Creepy Children’s Programming Review: Peg + Cat

Blog-Qustodio-PBS-KidsSo there’s a new hotness in town, as there tends to be, and the flavor of the current month is PBS Kids’ Peg + Cat.  Make sure you’re saying it right; that’s “Peg plus Cat,” not “Peg and Cat,” and it’s certainly not “Peg vs. Cat,” which is what I can’t stop myself from calling it because I’m an idiot.  Although if each episode ended in some sort of deathmatch between Peg and Cat (his name is actually Cat) that would be really cool and maybe they ought to think about doing that.

In some ways, I really like Peg + Cat, and I wish that the show’s shortcomings didn’t kill it so thoroughly for me.  Most kids’ shows are either about nothing in particular or they are about reading.  Peg + Cat is literally the only show that I can think of that is explicitly about math, and I think that’s a good thing.  You can see from the image there that all the animation is set against a graph-paper background, and you might notice that clouds are rendered as infinity signs.  The really cool bit is the calculus and algebra equations that are written into the background.  They’re never commented on, but they’re always there and I think they’re cool.  Also, smart female main character, and Cat’s personality and voice acting is entertaining.  All of these are positives.

Here is the problem, and I will freely admit that this is as much a problem with my parenting as it is with the show: my kid tends to watch multiple episodes of shit in a row, right?  So repetitiveness can kill a show really quickly for me, and of everything that he’s watched, with the possible exception of Color Crew, Peg + Cat is easily the most intensely repetitive show he’s ever liked.  The following things happen in every episode, and keep in mind there are two episodes per show:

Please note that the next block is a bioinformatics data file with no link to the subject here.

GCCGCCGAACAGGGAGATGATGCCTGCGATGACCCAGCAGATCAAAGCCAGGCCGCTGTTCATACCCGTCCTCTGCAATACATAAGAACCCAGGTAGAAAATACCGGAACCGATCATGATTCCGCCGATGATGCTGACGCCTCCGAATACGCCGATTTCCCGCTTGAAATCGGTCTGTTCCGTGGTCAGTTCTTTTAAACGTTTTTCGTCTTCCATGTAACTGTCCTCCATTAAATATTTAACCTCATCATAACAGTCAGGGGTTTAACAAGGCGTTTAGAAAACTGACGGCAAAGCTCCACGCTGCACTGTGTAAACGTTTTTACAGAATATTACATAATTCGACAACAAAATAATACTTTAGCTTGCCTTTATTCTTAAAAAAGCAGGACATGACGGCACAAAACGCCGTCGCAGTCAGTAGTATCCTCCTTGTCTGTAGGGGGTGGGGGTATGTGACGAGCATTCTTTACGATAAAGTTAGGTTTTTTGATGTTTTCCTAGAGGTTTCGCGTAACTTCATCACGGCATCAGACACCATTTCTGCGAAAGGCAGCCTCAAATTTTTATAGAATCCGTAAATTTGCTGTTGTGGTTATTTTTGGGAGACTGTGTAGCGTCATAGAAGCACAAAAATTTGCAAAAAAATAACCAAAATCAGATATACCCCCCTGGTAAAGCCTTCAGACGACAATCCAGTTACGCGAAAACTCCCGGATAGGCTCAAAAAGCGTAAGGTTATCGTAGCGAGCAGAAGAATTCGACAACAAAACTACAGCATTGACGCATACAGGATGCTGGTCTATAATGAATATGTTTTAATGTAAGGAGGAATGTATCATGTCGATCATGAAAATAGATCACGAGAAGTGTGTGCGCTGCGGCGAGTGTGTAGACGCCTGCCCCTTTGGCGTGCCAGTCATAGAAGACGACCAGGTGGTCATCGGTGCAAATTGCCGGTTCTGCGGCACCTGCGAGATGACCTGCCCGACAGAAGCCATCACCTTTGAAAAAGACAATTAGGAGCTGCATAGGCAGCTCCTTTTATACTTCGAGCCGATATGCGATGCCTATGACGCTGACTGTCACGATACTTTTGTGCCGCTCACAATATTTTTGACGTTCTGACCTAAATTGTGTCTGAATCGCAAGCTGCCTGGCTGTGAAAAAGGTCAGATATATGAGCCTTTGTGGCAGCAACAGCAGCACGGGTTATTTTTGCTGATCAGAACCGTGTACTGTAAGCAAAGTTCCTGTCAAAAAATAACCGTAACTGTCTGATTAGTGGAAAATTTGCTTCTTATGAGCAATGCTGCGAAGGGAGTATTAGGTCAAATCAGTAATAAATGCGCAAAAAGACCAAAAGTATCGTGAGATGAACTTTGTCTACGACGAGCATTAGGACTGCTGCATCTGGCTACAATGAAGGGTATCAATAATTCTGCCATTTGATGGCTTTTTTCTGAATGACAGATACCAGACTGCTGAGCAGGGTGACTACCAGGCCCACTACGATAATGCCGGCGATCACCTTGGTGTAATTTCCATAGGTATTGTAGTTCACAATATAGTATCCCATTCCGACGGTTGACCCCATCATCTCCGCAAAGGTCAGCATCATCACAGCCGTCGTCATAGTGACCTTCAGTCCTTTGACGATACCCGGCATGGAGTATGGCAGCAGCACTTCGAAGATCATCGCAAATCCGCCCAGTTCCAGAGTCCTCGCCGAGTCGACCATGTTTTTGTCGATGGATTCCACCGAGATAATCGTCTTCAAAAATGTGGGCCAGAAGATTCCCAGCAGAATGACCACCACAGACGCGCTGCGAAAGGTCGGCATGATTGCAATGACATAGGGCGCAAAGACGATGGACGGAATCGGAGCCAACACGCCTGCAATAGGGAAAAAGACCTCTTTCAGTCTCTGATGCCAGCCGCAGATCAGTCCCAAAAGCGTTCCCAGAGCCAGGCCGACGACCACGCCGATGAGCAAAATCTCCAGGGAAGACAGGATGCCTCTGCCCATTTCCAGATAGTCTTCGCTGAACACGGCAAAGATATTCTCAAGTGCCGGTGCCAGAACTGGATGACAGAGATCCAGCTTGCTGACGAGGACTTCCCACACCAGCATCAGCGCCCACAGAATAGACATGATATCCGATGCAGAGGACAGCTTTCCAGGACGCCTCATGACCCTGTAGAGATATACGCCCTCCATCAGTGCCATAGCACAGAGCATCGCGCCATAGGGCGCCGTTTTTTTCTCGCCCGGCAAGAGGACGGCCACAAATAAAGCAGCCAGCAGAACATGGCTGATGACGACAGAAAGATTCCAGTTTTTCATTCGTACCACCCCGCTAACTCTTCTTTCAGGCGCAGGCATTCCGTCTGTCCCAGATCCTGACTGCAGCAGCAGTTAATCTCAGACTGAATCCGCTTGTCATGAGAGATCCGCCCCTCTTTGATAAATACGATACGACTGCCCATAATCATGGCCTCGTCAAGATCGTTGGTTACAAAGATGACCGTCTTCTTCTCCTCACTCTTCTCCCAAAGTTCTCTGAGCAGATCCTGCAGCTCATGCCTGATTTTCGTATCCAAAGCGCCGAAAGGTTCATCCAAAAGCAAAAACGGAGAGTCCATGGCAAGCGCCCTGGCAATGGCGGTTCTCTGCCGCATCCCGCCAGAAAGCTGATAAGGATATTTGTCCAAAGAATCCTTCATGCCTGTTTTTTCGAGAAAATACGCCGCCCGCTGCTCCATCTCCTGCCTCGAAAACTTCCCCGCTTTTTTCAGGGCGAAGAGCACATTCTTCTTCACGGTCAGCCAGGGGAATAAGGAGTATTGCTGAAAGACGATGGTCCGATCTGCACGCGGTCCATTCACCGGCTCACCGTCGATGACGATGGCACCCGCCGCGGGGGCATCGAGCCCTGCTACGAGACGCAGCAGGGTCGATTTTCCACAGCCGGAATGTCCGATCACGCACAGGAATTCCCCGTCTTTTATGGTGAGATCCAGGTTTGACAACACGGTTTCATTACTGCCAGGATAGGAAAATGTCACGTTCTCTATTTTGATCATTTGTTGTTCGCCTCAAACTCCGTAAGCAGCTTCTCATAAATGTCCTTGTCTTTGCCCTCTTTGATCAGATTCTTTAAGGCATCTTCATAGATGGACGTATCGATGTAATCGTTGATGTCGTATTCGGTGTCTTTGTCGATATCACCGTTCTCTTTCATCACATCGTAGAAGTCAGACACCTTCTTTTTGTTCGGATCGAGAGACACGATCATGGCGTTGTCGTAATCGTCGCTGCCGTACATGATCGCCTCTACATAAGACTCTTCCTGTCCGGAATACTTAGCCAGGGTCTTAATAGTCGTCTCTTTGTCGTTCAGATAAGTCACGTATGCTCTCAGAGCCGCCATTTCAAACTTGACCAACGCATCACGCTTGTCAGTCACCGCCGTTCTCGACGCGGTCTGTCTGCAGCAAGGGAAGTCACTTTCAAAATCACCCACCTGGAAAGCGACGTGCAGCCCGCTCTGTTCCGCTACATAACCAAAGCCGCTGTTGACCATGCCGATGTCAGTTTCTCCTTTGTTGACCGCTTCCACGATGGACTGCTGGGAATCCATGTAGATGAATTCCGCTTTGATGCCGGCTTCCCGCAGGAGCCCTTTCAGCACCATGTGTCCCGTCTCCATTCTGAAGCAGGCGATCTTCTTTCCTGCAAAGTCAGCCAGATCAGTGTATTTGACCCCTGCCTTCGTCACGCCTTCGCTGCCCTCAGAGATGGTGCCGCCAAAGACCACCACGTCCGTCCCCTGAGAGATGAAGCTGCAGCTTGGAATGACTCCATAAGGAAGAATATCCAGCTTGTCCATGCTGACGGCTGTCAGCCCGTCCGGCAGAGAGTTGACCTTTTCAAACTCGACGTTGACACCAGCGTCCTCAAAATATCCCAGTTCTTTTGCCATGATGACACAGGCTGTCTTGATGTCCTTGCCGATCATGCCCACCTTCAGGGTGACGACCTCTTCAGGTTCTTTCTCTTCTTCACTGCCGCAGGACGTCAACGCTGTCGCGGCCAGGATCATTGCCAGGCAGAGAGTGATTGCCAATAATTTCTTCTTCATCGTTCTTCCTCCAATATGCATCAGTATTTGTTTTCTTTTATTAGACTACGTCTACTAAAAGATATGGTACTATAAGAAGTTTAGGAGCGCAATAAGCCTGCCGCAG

• Peg encounters a minor problem.  She declares, Super Why style, that they have a biiiiig problem!
  • Cat solves this minor problem immediately.  Like, this immediately:  PEG:  I’ve lost my shoe!  This is a biiiiig problem!  CAT:  Your shoe’s right there!  I’m not exaggerating.  Solved immediately.
  • Peg sings the “Problem Solved” song.  Here it is:
  • Peg and Cat encounter a second, larger problem, which Peg also declares to be a biig problem. 
  • Peg encounters difficulties solving the problem and has a moment where she is “totally freaking out!” which Cat fixes by wordlessly offering to punch her face.  Peg, oddly, always misinterprets Cat’s desire to punch her by suggesting that he has told her to count backwards from five to calm down.  This is clearly not what Cat just did.  Cat wanted to punch her.